This patch of desert, just south of Fruchthendler Elementary School, has a sign on the fence that says "wildlife preserve." Photo by Benjie Sanders/Arizona Daily Star

A fenced-in patch of desert flecked with chollas and scraggly trees sits next to an elementary school in the Catalina Foothills.

A small brown sign hangs on the fence. In white block letters, it reads "wildlife preserve."

Exactly what wildlife is being preserved in the swath of desert just south of Fruchthendler Elementary School, near North Sabino Canyon and East Cloud roads, isn’t readily apparent.

The property itself is owned by Metropolitan Domestic Water Improvement District, documents in the Pima County Assessor’s Office show. Metro Water is mainly known for providing water to residents on the northwest side of Tucson, but it does have customers in the Foothills, said Assistant General Manager Warren Tenney.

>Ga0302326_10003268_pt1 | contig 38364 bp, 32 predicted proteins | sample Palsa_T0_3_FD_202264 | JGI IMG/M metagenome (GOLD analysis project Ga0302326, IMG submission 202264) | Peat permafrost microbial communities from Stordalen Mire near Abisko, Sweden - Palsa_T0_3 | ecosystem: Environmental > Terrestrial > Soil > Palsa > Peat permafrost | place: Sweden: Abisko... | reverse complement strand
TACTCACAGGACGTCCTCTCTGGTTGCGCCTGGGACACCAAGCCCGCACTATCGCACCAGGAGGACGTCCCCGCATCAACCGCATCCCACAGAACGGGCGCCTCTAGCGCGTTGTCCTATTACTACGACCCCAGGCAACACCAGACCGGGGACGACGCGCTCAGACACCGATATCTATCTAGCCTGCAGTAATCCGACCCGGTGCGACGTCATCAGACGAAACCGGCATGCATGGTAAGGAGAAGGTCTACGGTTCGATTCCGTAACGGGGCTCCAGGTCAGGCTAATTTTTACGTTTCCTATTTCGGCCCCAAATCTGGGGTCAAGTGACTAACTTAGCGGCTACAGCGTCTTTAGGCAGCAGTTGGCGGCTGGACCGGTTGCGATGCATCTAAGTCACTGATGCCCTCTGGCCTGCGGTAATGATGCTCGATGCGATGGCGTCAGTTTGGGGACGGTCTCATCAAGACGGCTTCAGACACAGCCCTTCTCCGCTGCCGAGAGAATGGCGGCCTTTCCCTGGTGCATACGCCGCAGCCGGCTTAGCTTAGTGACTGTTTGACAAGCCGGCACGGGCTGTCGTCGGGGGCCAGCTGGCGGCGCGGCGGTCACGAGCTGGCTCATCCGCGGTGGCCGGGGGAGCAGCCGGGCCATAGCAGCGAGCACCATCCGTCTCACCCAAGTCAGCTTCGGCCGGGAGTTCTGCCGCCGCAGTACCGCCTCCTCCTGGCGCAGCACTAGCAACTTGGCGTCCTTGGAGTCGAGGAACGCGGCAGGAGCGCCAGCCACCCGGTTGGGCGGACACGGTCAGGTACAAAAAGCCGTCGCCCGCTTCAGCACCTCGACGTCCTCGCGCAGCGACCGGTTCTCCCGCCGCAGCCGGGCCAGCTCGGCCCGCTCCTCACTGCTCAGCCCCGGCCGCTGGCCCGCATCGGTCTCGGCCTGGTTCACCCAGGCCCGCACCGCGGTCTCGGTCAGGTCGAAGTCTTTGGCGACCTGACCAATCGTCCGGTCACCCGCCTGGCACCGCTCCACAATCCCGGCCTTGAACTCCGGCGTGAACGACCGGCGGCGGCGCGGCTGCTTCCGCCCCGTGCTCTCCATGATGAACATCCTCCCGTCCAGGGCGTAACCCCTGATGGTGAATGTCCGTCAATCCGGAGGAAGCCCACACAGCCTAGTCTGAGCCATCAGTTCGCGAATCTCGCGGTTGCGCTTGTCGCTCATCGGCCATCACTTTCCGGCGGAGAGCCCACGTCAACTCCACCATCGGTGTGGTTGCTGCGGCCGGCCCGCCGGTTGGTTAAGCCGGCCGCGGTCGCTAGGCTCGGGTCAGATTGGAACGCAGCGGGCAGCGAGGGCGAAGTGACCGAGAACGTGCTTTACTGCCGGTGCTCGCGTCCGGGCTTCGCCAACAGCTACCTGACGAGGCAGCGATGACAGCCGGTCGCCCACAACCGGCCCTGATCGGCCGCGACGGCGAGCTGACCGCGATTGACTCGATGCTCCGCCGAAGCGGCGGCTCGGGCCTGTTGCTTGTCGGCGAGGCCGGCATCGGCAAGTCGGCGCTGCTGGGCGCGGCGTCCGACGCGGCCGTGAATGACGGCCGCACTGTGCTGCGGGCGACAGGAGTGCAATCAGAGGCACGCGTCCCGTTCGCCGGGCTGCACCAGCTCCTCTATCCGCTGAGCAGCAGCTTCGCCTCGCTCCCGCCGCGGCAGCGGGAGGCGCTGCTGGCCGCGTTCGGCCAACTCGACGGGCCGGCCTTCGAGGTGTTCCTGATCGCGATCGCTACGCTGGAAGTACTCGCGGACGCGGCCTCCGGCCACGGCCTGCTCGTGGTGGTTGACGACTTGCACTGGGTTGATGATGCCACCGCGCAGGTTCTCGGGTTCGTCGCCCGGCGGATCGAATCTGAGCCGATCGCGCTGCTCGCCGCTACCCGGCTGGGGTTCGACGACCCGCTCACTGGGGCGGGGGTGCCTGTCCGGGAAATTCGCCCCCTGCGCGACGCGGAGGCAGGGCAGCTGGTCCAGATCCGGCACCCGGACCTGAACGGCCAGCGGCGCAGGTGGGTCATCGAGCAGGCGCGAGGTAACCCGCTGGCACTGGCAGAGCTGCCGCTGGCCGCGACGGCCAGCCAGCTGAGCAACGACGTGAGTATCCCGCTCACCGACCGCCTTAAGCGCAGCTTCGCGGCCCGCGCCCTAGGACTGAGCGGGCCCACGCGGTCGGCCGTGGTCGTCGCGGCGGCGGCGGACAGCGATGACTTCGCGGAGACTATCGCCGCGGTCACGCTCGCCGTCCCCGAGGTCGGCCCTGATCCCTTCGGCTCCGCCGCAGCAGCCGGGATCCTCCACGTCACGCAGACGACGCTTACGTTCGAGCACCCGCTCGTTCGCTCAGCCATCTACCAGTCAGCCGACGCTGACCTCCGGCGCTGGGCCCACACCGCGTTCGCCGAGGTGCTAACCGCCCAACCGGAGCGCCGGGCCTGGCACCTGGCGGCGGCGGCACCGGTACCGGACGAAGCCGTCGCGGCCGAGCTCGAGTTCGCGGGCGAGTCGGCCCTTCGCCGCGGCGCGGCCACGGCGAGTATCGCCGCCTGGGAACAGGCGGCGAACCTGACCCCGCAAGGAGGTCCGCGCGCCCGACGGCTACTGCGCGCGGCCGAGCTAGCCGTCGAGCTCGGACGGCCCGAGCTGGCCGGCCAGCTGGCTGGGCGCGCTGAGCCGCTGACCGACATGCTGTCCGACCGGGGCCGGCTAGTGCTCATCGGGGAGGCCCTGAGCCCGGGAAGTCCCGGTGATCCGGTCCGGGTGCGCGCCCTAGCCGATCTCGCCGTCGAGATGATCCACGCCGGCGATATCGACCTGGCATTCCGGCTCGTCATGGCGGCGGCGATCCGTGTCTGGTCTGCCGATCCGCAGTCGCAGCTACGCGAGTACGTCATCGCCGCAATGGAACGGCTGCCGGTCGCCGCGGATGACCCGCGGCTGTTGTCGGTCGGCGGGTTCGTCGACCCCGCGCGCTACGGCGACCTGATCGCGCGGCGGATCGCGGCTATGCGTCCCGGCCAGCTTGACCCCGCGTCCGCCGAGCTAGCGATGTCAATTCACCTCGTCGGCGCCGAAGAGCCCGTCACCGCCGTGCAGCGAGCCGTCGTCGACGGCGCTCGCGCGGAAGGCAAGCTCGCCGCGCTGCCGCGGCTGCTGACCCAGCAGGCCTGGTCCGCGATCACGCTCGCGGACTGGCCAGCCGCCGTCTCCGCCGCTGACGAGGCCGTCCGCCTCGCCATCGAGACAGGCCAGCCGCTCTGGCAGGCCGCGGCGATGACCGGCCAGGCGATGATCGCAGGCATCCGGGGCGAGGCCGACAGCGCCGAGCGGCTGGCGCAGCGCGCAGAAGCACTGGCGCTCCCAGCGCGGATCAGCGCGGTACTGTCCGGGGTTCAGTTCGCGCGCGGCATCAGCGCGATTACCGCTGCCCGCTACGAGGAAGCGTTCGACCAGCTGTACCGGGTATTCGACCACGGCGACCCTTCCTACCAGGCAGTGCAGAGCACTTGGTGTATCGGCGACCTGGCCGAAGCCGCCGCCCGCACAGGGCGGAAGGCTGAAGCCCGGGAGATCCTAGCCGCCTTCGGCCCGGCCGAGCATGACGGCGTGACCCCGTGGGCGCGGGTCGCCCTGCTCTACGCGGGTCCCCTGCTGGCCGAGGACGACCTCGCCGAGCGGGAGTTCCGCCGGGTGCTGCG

The water company is exploring new well sites and is looking into putting one there, he said.

But it wasn’t Metro Water that proclaimed the area a wildlife preserve, Tenney said.

When acquiring the property, Metro Water started working with the Tucson Unified School District to preserve some of the landscape.

Star archives show that TUSD’s board agreed to sell Metro Water the 58,715-square-foot property at a meeting in August 2009.

Metro Water ordered an appraisal of the site and determined its value at $143,000. Money from the sale was to be used for improvements at the school and some of the land was to remain undisturbed to serve as a nature park for the students, the article says.

Read more in Monday's Arizona Daily Star.